If you are lucky, you will like most of the baby clothes you receive. If there is something you do not like, you will appreciate it when laundry day has come and gone and your baby has had their 3rd leaky diaper or a massive spit up and all the burp cloths are dirty.

Then there are the clothes, so fetching, so adorable, so amazing that you cannot believe your good fortune. This is when you truly appreciate that you have a real live baby to dress in whatever you like. The teeny cardigan that perfectly matches the baby's eyes. The fashion forward outfit that is hip but not too hip.

You've been buying clothes for yourself for a long time. If you're anything like me, maybe you've spotted the perfect sweater dress at Marshall's. This thing is name brand, but the price is just outrageously reasonable. Then later, you find some nubby tights that match the dress without being too matchy-matchy.

If you are a guy, maybe you could substitute a vest or shoes. Unless you don't think about clothes, then skip this part.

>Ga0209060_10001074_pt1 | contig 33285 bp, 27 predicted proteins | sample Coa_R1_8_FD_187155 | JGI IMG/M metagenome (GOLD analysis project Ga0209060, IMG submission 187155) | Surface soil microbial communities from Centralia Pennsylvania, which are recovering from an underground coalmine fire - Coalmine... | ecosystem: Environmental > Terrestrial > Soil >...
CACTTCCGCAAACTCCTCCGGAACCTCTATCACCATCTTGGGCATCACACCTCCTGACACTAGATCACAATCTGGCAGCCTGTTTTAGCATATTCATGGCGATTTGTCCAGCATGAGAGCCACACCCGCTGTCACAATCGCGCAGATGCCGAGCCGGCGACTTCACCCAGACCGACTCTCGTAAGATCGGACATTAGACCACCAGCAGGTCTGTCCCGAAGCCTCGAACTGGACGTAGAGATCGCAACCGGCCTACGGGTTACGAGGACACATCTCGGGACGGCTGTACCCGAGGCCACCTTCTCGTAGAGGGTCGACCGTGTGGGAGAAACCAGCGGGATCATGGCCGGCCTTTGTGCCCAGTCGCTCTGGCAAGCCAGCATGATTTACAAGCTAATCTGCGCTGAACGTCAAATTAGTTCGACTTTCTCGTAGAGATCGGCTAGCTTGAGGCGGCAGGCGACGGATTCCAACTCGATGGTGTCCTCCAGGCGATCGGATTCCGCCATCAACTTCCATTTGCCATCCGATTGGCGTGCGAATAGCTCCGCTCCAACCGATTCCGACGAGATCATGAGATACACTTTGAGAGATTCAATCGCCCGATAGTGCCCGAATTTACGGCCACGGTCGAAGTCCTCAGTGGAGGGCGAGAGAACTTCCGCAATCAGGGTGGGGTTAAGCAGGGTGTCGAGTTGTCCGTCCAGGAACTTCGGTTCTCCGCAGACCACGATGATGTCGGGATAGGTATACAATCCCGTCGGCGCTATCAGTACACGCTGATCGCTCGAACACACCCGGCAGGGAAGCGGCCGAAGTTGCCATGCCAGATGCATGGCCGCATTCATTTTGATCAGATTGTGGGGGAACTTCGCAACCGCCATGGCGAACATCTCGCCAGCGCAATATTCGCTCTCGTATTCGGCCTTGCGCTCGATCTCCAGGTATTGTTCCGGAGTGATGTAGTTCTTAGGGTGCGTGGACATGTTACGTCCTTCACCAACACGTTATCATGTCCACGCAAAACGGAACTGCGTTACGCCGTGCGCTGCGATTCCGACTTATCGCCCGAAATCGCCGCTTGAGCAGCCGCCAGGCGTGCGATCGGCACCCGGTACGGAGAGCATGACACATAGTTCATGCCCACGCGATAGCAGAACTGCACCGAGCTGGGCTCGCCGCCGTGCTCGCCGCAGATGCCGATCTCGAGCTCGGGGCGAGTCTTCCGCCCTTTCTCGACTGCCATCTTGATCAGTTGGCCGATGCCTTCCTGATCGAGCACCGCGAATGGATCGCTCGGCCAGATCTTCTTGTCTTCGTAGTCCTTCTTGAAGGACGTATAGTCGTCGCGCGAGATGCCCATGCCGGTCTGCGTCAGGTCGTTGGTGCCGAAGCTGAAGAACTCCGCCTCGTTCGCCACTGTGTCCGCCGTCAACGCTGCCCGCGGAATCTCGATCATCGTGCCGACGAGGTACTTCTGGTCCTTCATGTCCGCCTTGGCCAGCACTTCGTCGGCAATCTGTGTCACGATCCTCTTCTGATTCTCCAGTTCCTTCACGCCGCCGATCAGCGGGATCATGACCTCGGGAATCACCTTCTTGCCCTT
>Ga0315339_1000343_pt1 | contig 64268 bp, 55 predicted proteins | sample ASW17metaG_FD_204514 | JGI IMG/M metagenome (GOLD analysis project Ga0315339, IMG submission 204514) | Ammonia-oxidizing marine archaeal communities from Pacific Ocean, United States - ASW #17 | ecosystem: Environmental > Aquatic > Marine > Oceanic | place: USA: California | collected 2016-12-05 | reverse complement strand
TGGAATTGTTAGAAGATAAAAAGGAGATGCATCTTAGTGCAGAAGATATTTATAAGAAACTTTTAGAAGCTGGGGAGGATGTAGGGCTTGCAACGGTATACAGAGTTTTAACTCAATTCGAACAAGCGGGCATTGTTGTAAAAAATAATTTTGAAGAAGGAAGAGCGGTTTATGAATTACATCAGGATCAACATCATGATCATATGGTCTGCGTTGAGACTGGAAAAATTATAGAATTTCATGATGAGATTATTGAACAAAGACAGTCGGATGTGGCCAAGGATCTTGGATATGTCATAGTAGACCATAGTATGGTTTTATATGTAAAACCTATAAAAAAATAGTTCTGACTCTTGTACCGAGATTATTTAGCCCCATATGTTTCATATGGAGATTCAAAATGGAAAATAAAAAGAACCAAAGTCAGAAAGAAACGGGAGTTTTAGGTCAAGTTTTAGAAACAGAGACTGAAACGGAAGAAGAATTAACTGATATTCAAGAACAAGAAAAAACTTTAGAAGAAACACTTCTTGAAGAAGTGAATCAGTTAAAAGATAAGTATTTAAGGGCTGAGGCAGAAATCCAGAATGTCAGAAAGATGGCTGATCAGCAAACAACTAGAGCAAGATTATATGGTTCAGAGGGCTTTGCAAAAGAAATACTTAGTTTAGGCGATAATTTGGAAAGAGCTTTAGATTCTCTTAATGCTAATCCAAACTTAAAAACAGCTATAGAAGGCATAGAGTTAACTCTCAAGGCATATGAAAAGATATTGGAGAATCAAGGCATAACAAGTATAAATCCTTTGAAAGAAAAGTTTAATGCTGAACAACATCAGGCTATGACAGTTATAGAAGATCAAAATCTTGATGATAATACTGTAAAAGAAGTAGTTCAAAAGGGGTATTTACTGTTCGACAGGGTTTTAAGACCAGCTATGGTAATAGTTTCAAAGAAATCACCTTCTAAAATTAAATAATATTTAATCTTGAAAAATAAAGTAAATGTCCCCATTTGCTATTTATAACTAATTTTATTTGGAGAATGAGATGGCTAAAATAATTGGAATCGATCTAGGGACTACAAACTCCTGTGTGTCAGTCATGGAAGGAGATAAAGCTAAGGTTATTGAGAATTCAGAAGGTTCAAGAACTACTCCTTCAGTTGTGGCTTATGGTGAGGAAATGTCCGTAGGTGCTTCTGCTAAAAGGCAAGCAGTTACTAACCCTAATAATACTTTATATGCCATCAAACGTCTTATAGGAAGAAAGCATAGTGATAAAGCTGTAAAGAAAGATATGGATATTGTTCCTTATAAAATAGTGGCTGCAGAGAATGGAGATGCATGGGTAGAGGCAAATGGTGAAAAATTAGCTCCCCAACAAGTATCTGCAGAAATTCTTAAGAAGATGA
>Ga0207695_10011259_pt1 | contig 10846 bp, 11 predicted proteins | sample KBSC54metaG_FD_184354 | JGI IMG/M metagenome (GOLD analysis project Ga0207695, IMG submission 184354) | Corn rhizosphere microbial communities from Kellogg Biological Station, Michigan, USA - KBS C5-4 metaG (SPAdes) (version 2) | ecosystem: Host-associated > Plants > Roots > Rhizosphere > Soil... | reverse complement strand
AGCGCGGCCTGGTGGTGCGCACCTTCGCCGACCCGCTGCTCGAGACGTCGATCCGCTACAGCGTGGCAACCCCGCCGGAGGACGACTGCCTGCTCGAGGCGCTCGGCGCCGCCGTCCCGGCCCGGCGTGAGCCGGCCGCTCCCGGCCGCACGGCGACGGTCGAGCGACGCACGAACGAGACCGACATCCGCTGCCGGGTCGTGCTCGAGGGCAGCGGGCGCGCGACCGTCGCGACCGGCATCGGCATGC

You wait in a really long line while reminding yourself that you're not paying retail. While you're waiting,  you plan the debut of this new outfit. You don't want to waste the first wearing on just anything. Christmas eve mass seems about right. Maybe the secret Santa gift exchange party.

So you receive something for your baby. A tiny onesie with tiny bunny rabbits all over it. There's a matching pair of pants but close inspection reveals a pattern of baby chicks.

The clothes are a little too big for your baby now. Naturally, the specialness of these clothes along with their quality - these are not from Target - cause you to come to a very logical and understandable conclusion. You will save these special clothes for Easter.